2020 Presidential election divides a nation

By Ryan Codkind
December 8, 2020

The most recent election further highlighted the division that exists within the country, as well as the fundamental differences that are apparent when looking at both political parties.

2020 United States presidential election. Photo via “Creative Commons American flag on wooden table with 2020 United States Presidential election text” by wuestenigel is licensed under CC BY 2.0

On Nov. 3, 2020, United States citizens were given the opportunity to exercise their right to vote for the next President. It was a choice between reelecting current President Donald Trump, or electing the 44th Vice President, Joe Biden.

Over the past several months, the race escalated to one of the most intense political battles ever witnessed in this country. While past presidential elections were also heated, this race became very personal for many people.

Voters felt that their personal values and beliefs were at risk while feeling that a win by the opposing side would be incredibly detrimental to life as they knew it. As a person who was newly eligible to vote in his first Presidential election, I found myself having to quickly educate myself on the platforms of both sides and to attempt to understand what each party stands for. 

In researching the candidates and their platforms, I was overwhelmed by the amount of information being shared on social media, television, radio and newspapers. I learned that many of the sources had a specific bias and painted their news stories accordingly. There are sites full of memes and political commentary making fun of both candidates.

News channels have become more biased and seem to only report news that makes their candidate look good. I began to realize that I needed to be aware of where I was gathering information from so that I could appropriately evaluate the content based on the source. One specific source of information that became challenging to navigate was that of social media. It was in that forum that people felt comfortable sharing their views, making accusations, and at times, attacking their friends and family for differences of opinion.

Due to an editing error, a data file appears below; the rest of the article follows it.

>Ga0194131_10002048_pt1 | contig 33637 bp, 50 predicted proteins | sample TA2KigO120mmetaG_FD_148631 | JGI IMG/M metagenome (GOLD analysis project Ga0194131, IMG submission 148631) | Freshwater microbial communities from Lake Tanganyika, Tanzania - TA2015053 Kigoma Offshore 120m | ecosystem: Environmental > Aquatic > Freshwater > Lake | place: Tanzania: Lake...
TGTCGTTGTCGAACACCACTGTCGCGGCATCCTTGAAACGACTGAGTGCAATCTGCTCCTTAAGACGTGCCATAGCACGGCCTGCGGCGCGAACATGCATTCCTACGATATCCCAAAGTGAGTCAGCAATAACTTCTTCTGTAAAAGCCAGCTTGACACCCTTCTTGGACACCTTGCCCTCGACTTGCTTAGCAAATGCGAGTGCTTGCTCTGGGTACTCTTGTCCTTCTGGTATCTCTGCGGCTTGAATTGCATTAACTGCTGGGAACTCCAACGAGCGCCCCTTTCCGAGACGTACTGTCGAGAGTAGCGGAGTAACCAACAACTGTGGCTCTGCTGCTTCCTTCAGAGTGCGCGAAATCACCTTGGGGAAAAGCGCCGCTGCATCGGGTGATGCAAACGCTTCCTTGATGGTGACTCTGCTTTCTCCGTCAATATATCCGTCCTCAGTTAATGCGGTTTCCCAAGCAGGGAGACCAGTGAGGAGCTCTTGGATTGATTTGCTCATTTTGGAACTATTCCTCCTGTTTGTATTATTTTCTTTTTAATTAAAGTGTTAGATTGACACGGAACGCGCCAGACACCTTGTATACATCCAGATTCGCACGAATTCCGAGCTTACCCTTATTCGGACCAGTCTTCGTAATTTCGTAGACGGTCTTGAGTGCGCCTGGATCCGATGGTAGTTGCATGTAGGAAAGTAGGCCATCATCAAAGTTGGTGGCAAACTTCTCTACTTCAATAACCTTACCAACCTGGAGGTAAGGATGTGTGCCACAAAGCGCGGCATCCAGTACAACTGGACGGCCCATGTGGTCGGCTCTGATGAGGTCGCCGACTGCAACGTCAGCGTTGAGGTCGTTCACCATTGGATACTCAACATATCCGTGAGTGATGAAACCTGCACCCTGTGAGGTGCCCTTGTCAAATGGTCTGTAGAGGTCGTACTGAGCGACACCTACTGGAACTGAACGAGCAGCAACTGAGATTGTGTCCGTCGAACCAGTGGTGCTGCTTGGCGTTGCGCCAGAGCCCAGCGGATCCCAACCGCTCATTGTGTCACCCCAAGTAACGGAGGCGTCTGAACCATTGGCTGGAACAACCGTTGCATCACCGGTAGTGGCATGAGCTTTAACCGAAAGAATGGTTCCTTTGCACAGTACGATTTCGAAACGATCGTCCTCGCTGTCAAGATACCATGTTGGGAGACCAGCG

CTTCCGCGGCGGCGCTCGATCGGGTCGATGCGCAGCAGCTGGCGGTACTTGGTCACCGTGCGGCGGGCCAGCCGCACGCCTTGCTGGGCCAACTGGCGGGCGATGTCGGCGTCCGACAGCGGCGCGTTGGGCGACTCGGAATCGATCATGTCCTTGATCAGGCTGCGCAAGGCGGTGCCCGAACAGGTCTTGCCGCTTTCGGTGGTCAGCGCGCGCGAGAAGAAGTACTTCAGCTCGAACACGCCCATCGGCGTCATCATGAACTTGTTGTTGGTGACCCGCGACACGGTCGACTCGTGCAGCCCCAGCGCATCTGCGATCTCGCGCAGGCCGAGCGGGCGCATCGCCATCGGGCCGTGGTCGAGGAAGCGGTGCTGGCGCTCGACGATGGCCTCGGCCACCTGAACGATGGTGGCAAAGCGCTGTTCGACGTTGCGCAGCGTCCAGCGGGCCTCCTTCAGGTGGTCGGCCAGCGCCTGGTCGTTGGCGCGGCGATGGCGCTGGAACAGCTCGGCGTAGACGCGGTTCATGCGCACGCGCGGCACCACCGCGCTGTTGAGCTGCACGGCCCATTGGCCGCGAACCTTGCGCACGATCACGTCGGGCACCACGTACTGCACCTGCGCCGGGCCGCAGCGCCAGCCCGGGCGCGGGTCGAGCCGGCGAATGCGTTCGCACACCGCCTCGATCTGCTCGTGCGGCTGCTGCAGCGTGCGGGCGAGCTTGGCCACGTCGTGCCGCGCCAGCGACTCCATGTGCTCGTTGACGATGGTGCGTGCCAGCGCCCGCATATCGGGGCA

Most of my friends got into ruthless debates on social media, arguing their points of view with each other or watching random strangers commenting on posts they follow. It often felt like people were less tolerant of views that were different from their own.

Leading up to the election, you could not go anywhere without having to confront people’s thoughts about the Presidential election and how others wanted me to vote. As we got closer to election day, I felt more on edge as I saw stores being boarded up and heard about threats being made to others because of their political views.

Immediately before the election, I also heard many people talk about needing to stockpile weapons in case their surroundings became unsafe after the election results were announced. It made people uneasy as everyone was talking about potential riots and a civil war if their candidate did not win.

Police outside the white house on election night. Photo via “Creative Commons White House, election night” by Michael Foley Photography is licensed under CC BY-NC-ND 2.0

Once aspect of this election that differed from prior elections was that a large number of people opted to use mail-in ballots to vote due to COVID-19. This introduced a complexity to the election that no one was prepared for. While some felt relieved to be able to cast their vote in this way, others were concerned about the validity of the ballots and the potential for fraud.

As a first-time voter, it was difficult to sort through these opinions and decide how to cast my ballot. There was also a lot of news coverage on voter intimidation and voter suppression, which increased everyone’s anxiety heading into the election. That being said, this year’s Presidential election had a record-breaking voter turnout.

As I anxiously awaited the results of the election, it became clear that it would take many days before the result was confirmed. This raised my anxiety, as well as those around me. In the days after the election, threats escalated, misinformation soared and news outlets were providing around the clock coverage of the election from their point of view.

Even returning to work was a challenge as I did not know how my coworkers felt about the election results. It was awkward at times because there was a definite divide in the office where some were supporting Biden and others were backing Trump.

When the results were announced, the intensity on social media increased as some people claimed fraud while others believed that their candidate had won fairly. This continues to further divide the nation as both parties continue to fight for their candidate.   

I have certainly learned a lot living through this election process and how people’s personal opinions can create divisions in friendships and families. I have also witnessed the fear and anxiety that can drive people to react in ways that they might not normally. 

President Trump and Vice President Joe Biden. Photo via “Creative Commons Trump and Biden” by uwwvmzjh8 is marked with CC PDM 1.0

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Ryan Codkind

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